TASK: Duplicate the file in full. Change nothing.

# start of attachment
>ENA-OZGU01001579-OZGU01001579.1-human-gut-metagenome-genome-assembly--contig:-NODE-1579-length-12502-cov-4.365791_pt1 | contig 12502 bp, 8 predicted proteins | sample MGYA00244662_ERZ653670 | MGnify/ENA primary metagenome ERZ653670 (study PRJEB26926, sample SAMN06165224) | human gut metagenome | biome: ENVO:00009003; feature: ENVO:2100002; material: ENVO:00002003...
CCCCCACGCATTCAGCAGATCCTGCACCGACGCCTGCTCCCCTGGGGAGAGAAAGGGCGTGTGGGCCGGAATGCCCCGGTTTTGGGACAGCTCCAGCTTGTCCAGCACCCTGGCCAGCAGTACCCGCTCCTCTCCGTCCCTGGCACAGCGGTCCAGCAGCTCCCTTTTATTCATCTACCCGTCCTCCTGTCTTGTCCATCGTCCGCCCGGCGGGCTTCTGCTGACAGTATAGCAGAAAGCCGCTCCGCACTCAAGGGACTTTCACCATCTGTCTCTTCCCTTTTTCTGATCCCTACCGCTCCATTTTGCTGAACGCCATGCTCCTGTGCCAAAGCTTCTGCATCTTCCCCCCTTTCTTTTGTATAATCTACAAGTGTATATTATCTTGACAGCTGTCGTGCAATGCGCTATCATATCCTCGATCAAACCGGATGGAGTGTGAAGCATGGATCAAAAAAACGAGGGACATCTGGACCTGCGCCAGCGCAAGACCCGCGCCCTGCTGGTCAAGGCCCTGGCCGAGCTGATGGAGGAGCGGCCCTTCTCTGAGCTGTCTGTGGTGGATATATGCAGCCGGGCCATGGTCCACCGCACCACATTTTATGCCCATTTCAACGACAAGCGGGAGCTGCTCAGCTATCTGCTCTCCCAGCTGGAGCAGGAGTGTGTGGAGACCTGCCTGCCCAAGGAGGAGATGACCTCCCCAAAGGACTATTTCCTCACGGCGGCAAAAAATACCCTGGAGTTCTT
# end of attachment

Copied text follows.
>ENA-OZGU01001579-OZGU01001579.1-human-gut-metagenome-genome-assembly--contig:-NODE-1579-length-12502-cov-4.365791_pt1 | contig 12502 bp, 8 predicted proteins | sample MGYA00244662_ERZ653670 | MGnify/ENA primary metagenome ERZ653670 (study PRJEB26926, sample SAMN06165224) | human gut metagenome | biome: ENVO:00009003; feature: ENVO:2100002; material: ENVO:00002003...
CCCCCACGCATTCAGCAGATCCTGCACCGACGCCTGCTCCCCTGGGGAGAGAAAGGGCGTGTGGGCCGGAATGCCCCGGTTTTGGGACAGCTCCAGCTTGTCCAGCACCCTGGCCAGCAGTACCCGCTCCTCTCCGTCCCTGGCACAGCGGTCCAGCAGCTCCCTTTTATTCATCTACCCGTCCTCCTGTCTTGTCCATCGTCCGCCCGGCGGGCTTCTGCTGACAGTATAGCAGAAAGCCGCTCCGCACTCAAGGGACTTTCACCATCTGTCTCTTCCCTTTTTCTGATCCCTACCGCTCCATTTTGCTGAACGCCATGCTCCTGTGCCAAAGCTTCTGCATCTTCCCCCCTTTCTTTTGTATAATCTACAAGTGTATATTATCTTGACAGCTGTCGTGCAATGCGCTATCATATCCTCGATCAAACCGGATGGAGTGTGAAGCATGGATCAAAAAAACGAGGGACATCTGGACCTGCGCCAGCGCAAGACCCGCGCCCTGCTGGTCAAGGCCCTGGCCGAGCTGATGGAGGAGCGGCCCTTCTCTGAGCTGTCTGTGGTGGATATATGCAGCCGGGCCATGGTCCACCGCACCACATTTTATGCCCATTTCAACGACAAGCGGGAGCTGCTCAGCTATCTGCTCTCCCAGCTGGAGCAGGAGTGTGTGGAGACCTGCCTGCCCAAGGAGGAGATGACCTCCCCAAAGGACTATTTCCTCACGGCGGCAAAAAATACCCTGGAGTTCTT